Stanley Donen, the legendary director behind Singin’ in the Rain, Funny Face, Charade, and Bedazzled, died Saturday at the age of 94. Here’s where you can’t stream any of his most iconic and influential films right now, or even any of his minor and regrettable ones: Fuckin’ Netflix. The streaming service, which describes itself as “the world’s leading internet entertainment service” offers absolutely no movies directed by Stanley Donen. No other streaming service offers its customers less Stanley Donen for their dollar than Netflix. Not even Hulu! Here’s how streaming services stack up, when it comes to Donen:
Nothing. Zero. Zippo. Zilch. Not a single goddamed movie by Stanley Donen. This company is obviously managed by sadists and fools who will gleefully take your $12.99 a month for access to filmed entertainment and then decide to not include any Stanley Donen movies. What the fuck, Netflix? Get it together. This is real life.
Hulu’s chief advantage here is that it is not Netflix. On Hulu, you can watch exactly one Stanley Donen movie, Seven Brides for Seven Brothers, if you subscribe to the Hulu + Live TV option at additional cost. The service costs $39.99 a month, while a brand new Blu-ray of Seven Brides For Seven Brothers costs $17.23 right now on Amazon, so this may not be the most economical way to spend your Stanley Donen dollar. But by offering a way to spend money to watch anything by Stanley Donen, Hulu at least edges out Netflix.
We are all embarrassed for you today, Netflix. You should feel bad too.
Hey, finally a company that assumes that someone who pays a monthly fee to watch movies might be interested in watching movies from the guy who made Singin’ in the Rain! Amazon offers a patchy selection, but that’s better than no selection at all. An Amazon Prime subscription currently includes Royal Wedding and Charade, both of which are essential Donen movies. It also includes Movie Movie, Saturn 3, and Blame it on Rio, one of which is an essential Martin Amis movie. And for an additional cost, you can rent Funny Face, Indiscreet, The Grass Is Greener, Two for the Road, and The Little Prince. But no matter how much money you pay Jeff Bezos, he won’t show you a streaming version of Singin’ in the Rain, because Amazon’s “agreements with the content provider don’t allow purchases of this title at this time.” If your agreements don’t allow purchases of Singin’ in the Rain at this time, your agreements are going to have to change.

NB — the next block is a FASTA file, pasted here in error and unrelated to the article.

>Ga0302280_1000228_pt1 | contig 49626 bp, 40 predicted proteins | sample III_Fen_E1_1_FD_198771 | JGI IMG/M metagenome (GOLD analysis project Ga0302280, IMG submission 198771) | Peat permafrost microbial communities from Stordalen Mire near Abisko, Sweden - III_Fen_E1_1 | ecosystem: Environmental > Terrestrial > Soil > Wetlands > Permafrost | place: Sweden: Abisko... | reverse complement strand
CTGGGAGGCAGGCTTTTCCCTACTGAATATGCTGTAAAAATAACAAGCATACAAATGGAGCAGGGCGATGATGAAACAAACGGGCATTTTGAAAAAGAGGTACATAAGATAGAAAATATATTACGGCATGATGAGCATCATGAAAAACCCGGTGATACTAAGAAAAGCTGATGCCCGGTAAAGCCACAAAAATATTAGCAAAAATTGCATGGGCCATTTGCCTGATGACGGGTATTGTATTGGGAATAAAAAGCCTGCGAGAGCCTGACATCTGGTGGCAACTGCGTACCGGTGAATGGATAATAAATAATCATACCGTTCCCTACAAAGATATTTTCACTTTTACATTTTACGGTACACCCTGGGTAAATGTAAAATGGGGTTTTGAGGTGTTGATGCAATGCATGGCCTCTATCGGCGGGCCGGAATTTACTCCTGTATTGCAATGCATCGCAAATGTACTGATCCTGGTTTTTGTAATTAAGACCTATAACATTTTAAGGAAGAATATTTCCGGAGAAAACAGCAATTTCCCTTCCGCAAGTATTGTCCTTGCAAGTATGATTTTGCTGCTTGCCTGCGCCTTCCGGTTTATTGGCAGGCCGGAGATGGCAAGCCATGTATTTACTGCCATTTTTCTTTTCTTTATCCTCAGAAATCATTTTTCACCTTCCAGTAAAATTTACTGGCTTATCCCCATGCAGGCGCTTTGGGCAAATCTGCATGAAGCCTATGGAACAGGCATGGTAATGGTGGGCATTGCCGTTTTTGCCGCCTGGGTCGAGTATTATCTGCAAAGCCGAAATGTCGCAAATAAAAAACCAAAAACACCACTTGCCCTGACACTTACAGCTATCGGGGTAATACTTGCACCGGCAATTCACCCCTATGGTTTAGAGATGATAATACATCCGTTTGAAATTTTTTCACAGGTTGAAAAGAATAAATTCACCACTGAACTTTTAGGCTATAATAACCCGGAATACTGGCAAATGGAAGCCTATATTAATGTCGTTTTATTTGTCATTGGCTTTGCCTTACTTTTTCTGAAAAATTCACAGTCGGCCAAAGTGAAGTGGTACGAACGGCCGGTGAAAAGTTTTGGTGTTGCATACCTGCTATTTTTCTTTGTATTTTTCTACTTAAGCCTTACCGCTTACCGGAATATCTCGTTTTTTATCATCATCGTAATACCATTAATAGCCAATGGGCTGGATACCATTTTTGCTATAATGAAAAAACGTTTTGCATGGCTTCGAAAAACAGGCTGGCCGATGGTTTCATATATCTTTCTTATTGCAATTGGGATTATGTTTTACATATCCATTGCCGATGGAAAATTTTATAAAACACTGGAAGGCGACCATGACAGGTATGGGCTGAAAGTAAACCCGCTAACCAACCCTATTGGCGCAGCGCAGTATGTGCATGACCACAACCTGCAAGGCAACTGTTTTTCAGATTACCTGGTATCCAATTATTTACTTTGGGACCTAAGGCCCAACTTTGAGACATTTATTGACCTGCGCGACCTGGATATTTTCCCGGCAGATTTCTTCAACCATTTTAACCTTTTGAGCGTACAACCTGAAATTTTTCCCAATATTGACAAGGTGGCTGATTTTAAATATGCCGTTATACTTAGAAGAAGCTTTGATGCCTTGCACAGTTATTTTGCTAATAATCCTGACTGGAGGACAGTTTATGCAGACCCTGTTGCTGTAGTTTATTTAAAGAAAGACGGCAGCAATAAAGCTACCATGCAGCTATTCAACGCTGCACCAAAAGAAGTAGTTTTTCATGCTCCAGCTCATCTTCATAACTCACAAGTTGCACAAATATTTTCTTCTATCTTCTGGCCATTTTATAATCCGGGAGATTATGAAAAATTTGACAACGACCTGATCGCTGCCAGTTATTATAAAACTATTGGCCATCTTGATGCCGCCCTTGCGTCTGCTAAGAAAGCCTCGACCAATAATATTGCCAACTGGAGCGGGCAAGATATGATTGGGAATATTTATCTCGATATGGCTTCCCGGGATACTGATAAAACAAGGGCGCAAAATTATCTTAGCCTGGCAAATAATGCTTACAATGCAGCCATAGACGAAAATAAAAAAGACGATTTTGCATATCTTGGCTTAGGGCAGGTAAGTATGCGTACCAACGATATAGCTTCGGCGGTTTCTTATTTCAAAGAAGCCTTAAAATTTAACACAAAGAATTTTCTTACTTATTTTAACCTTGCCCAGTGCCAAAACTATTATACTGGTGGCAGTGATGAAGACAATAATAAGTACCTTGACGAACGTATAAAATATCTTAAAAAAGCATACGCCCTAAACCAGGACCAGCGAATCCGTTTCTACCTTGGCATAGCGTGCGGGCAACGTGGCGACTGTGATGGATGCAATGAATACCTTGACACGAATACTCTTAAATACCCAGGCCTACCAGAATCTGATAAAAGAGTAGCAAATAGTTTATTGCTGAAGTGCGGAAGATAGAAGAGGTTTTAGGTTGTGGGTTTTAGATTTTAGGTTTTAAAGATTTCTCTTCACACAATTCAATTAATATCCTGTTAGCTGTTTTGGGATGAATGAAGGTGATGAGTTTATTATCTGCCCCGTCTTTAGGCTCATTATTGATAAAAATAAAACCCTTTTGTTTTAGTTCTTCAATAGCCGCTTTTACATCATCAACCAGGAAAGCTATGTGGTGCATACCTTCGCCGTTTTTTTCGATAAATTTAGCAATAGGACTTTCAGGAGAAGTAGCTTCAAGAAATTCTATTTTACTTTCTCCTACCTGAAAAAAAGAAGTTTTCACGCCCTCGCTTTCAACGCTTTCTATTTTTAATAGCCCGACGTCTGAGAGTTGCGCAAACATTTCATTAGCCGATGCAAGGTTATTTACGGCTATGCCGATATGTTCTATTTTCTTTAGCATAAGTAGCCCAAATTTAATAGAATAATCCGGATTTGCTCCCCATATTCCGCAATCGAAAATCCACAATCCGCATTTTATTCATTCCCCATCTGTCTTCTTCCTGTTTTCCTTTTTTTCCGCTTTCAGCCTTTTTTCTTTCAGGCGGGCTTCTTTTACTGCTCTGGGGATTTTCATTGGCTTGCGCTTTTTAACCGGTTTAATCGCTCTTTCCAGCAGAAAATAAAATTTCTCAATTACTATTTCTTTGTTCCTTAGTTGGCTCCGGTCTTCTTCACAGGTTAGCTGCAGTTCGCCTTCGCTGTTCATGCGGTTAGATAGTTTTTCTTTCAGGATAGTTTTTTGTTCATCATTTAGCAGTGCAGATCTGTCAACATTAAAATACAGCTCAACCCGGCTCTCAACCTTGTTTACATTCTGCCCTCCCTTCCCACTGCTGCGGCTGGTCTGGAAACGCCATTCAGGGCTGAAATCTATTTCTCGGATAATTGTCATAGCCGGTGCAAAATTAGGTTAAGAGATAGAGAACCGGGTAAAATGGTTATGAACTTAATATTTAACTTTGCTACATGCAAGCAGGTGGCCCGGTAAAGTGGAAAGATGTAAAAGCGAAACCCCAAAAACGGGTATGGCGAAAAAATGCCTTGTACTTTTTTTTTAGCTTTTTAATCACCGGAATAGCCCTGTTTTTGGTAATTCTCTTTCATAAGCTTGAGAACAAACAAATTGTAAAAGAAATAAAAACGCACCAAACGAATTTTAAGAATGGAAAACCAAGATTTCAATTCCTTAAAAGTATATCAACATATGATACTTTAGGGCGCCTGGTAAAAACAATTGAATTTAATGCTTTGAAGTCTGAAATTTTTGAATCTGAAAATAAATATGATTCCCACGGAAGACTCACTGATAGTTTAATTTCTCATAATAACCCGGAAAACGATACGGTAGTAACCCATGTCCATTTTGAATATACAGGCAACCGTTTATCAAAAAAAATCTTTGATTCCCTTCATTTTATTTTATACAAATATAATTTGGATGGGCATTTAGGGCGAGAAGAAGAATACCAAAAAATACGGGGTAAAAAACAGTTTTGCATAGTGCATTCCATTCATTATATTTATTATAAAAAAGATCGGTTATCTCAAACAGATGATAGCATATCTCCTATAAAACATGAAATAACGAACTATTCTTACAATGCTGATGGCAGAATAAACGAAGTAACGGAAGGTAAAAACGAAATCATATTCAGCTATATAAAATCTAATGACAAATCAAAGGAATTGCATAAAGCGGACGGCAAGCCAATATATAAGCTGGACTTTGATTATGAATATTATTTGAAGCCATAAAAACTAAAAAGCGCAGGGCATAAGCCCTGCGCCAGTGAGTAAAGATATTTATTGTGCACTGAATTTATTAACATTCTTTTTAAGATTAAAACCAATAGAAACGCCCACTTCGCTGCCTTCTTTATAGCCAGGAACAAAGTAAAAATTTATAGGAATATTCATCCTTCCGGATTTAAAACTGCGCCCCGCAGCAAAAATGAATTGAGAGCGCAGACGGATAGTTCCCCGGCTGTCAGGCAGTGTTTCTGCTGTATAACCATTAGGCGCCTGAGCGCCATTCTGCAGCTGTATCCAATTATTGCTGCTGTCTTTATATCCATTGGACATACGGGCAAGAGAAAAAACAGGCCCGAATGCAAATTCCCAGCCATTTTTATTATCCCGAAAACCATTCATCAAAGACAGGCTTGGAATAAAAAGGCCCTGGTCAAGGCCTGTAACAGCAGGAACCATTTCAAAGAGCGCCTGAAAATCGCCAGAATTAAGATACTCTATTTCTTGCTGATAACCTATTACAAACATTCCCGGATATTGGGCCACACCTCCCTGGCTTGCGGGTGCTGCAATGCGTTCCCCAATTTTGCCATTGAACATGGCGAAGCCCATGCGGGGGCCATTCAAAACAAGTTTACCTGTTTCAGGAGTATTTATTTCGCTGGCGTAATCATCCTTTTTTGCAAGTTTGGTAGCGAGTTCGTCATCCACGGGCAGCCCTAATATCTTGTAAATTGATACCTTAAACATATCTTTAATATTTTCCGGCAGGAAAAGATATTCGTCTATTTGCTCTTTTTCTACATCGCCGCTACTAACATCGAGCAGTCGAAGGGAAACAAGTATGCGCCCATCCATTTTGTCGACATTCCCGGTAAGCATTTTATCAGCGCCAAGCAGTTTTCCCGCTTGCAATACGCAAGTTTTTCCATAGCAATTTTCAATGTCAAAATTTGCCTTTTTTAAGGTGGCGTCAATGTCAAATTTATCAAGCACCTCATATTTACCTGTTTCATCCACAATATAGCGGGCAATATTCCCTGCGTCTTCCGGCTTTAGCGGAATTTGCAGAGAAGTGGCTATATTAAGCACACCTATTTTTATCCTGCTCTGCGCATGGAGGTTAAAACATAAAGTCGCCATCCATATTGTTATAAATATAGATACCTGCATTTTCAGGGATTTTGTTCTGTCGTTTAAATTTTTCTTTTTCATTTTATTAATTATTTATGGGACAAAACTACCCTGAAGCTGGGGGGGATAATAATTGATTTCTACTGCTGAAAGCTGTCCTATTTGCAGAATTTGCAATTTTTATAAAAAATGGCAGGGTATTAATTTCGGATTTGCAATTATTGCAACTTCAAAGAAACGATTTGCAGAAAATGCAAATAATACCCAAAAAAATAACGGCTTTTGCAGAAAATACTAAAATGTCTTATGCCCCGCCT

DVD.com, A Netflix Company
Remember when Netflix decided this service was so worthless that they were going to name it Qwikster and sell it off to the highest bidder? What they were really saying, apparently, was that they wanted to cultivate a new customer base that loathed Stanley Donen movies as much as they did, because if you still use physical media, DVD.com currently offers fifteen Stanley Donen options: On the Town, Royal Wedding, Singin’ in the Rain, Seven Brides for Seven Brothers, It’s Always Fair Weather, Funny Face, The Pajama Game, Indiscreet, Damn Yankees, The Grass Is Greener, Charade, Arabesque, Two For the Road, Bedazzled, and Moonlighting Season 3, which includes Donen’s episode. It wouldn’t be a Netflix company if it weren’t infuriating, however, which is why The Little Prince, Saturn 3, and Blame It On Rio are listed in DVD.com’s special “we no longer offer this DVD and will never offer it again, but you can add it if you’d like a painful reminder of the decline of physical media every time you open your queue” status.
Get the fuck out of here with this “no Stanley Donen movies” nonsense, Netflix.
iTunes offers 17 Stanley Donen projects to rent or purchase and stream instantly, allowing people with deep pockets to watch the biggest collection of Donen movies of any streaming media company. But while it wins in sheer volume, and includes some of Amazon’s unforgivable gaps like Singin’ in the Rain, it’s still a much worse selection than DVD.com. You won’t find The Pajama Game, Damn Yankees, Arabesque, or the original Bedazzled here. What you will find is a service that will let you exchange money for the right to watch some of Stanley Donen’s greatest films right this second, instead of whenever the DVDs arrive, which is astonishingly rare.
You’ve got money to make new seasons of Full House but you don’t have money to license Singin’ in the Rain. Your names are being erased from the Book of Life even as we speak.
YouTube offers a similar selection as iTunes, with one very important exception: it also has this free, embeddable version of Donen’s complete music video for Lionel Richie’s “Dancing on the Ceiling.”
That would be an unbeatable advantage against other streaming services, even if that were the only Donan they offered. But YouTube also offers the complete music video for Starship’s “We Built This City” and hours and hours of neckbeards rambling about Jordan Peterson. Advantage, iTunes.